These experiences very closely mirror Matthew's experiences in the book, which means that I'm fully expecting the other shoe to drop within the next year or so as Alicia starts to realize that having opinions is fun and no, I don't want those curry noodles that I loved yesterday.

"Once upon a time, we placed a plate of green beans in front of Iris at snacktime, and she Hoovered so many into her mouth that she couldn't chew them and gagged," Matthew writes. "Now Iris is perfectly toothy and capable of eating a bowl of green beans but has no interest in doing so." I'm dreading the day Alicia does this, though not quite as much after reading Hungry Monkey. More than anything, the book is reassuring and empowering. I know that if Alicia doesn't like green beans, we can go on an adventure to the supermarket or the farmers market or the garden to help her find something she does like. And if she goes a day or a week without touching a green vegetable? Well, the worst that's really going to happen is that a judgy children's-nutrition blog might make you feel guilty for a moment or two.

This approach to nutrition has been great not just for Alicia, but for us adults as well. As a recipe tester, it's really easy to fall into the trap of eating only what I'm testing. Sometimes this is okay, but other times it means four straight days of Buffalo chicken wings, lunch and dinner. Cooking for a family, and specifically cooking to stimulate exploration of new flavors and textures, has led to mealtimes that are both healthier and more exciting. What we've found, as Matthew did, is that encouraging Alicia to explore by providing a variety of colors and flavors in each meal takes care of balancing our diets with very little thought or planning required.

Matthew is a comedy writer for a living, but he's clearly no slouch in the kitchen, either, and the book has over 50 recipes to prove it. These are recipes that will sound appealing to anyone, even those unencumbered by stubby-toothed spawn. Irish oatmeal with candied bacon (Iris is a bacon snob who insists on smoky Nueske's). A simple and traditional pad thai. Chard and escarole sautéed with garlic and lemon, or lobster rolls (one of Alicia's favorite foods). Each recipe comes with notes on what "little fingers" can do to help, whether that's measuring and stirring the marinade ingredients for a Sichuan noodle dish or slicing up the bananas for banana-Nutella panini.

By the end of the book, Iris is five years old and seems poised to follow in her dad's food-obsessed footsteps. Over the years since I first read it, and through the magic of Twitter, I've become friends with Matthew and have even appeared on an episode of Spilled Milk, the wonderfully funny food podcast he hosts with Molly Wizenberg. Still, it wasn't until just a few months ago that I finally met Iris.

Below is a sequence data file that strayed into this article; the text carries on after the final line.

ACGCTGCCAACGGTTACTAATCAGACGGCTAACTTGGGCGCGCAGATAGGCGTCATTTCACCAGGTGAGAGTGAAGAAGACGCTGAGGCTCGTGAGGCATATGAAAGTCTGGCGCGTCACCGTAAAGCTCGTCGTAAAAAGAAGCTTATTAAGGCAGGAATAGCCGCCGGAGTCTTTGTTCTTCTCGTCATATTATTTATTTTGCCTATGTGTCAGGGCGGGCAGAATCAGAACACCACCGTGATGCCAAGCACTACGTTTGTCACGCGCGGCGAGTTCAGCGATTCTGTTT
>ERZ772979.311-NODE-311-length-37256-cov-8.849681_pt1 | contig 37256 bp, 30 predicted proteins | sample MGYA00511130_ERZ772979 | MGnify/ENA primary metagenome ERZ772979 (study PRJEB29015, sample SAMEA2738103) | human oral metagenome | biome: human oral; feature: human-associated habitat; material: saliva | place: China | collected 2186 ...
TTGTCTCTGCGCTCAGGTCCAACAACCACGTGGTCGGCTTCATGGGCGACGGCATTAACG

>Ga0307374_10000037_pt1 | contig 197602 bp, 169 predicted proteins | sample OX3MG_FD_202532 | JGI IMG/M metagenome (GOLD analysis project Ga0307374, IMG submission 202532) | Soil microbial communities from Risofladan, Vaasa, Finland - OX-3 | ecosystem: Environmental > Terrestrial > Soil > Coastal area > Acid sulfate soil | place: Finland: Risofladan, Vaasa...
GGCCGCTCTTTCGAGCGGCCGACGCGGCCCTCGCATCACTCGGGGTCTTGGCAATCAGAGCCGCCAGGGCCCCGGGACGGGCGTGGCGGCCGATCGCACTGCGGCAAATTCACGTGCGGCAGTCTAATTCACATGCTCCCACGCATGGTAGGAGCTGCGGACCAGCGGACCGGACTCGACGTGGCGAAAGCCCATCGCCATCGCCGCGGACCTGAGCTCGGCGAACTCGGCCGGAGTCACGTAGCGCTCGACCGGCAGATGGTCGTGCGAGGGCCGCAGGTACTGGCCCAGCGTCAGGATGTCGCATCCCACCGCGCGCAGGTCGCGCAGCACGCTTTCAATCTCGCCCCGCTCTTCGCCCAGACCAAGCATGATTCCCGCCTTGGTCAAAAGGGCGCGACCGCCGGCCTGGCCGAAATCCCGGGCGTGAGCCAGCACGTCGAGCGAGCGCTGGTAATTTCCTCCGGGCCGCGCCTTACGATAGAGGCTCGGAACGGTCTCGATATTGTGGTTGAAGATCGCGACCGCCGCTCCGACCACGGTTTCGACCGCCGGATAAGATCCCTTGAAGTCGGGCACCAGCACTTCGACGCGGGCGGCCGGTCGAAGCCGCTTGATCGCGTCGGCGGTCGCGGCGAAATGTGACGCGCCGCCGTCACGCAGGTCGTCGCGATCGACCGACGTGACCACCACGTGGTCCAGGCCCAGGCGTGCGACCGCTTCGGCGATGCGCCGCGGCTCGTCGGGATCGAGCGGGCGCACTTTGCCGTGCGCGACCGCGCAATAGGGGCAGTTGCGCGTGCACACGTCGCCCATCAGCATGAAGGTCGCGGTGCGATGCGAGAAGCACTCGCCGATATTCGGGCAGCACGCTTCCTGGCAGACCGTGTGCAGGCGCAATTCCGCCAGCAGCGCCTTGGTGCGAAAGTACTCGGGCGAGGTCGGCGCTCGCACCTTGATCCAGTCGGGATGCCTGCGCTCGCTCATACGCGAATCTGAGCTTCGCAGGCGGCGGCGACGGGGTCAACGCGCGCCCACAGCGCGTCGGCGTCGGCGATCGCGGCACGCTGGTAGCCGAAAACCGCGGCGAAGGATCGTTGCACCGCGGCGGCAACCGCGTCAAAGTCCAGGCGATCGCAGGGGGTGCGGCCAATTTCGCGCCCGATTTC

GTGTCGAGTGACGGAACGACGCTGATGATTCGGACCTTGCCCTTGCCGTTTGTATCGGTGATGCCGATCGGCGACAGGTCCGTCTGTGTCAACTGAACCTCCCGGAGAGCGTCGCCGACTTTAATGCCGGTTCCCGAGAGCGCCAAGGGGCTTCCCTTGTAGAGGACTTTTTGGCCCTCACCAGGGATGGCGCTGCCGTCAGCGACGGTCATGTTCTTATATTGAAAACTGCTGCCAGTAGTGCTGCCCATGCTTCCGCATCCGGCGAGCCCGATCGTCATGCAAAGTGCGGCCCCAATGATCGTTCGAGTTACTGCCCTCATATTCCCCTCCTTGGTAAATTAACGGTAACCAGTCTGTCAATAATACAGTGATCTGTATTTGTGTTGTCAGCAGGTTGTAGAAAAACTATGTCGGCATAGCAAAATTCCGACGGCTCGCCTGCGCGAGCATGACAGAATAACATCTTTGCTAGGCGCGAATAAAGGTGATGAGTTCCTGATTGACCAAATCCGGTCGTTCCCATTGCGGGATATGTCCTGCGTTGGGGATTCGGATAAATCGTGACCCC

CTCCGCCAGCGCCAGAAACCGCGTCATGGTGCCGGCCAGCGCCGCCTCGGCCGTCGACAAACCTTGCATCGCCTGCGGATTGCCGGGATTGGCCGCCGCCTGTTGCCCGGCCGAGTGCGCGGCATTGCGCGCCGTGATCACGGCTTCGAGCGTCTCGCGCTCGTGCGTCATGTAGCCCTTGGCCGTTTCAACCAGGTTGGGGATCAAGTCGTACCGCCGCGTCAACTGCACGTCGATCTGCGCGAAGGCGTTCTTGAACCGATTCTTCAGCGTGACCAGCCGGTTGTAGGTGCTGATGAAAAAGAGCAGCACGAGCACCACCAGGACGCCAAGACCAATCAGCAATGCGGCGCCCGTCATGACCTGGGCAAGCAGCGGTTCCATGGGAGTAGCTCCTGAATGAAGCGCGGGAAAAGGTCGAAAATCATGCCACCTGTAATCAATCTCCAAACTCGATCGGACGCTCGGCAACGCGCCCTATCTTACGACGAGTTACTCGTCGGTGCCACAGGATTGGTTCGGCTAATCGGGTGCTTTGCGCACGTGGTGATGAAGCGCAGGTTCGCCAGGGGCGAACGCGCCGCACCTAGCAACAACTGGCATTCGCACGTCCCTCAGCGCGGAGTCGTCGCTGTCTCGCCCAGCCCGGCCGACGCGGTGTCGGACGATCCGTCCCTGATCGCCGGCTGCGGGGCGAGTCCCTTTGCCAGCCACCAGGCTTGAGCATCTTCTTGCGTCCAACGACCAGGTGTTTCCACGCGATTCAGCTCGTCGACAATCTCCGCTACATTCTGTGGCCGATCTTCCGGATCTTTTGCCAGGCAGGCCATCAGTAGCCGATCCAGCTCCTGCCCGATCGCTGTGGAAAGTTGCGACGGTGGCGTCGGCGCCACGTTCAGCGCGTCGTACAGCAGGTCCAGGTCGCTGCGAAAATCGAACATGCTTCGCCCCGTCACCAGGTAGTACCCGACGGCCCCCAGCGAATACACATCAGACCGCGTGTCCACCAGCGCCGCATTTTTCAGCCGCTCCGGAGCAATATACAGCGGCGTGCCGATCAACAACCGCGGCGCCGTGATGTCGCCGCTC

She'd become a minor celebrity in my mind, and, as with most characters in books or films, was frozen in time, forever a four-year-old learning how to eat Sichuan noodles or begging her parents for more garam masala. This, of course, is a weird thing to think. Real people grow up and get older, and by the time I met Iris in real life, she was a young teenager. Alicia, Adri, and I had met up with Matthew and his family at Windy City Pie, a Seattle restaurant that serves what I believe to be the best Chicago-style pizza anywhere, including Chicago. Iris apparently still likes pizza.

"Oh, I know all about you as a toddler!" I said to her, only to realize, by her awkward smile, that this was probably not the first time she'd heard that phrase, and that it probably doesn't get less creepy the more frequently she hears it.

"Er, so, is your dad cool?" I offered, immediately kicking myself. When are dads ever cool to teenagers?

"Yeah, he's cool," she said, as she continued to explain that they were headed to a Magic: The Gathering expo later that week. Dear god, I hope that when my Alicia is 13 years old, she'll still think it's cool when I dress up for the new Star Wars premiere (where maybe we'll finally get that Salacious B. Crumb backstory fans have been clamoring for). I may even let her control the head section of the full-sized Jabba the Hutt costume we make together. Maybe.

Matthew may be sick of winning the dad-of-the-year award for the past 13 years running, but, with the help of Hungry Monkey in my hands, I'll hopefully be able to snag a few regional titles. I'll start with the best-dad-in-the-house award and work my way up.

You can buy Hungry Monkey: A Food-Loving Father's Quest to Raise an Adventurous Eater here. I'd also strongly recommend his other books, particularly Pretty Good Number One and Child Octopus, about his family's eating adventures in Japan and Hong Kong.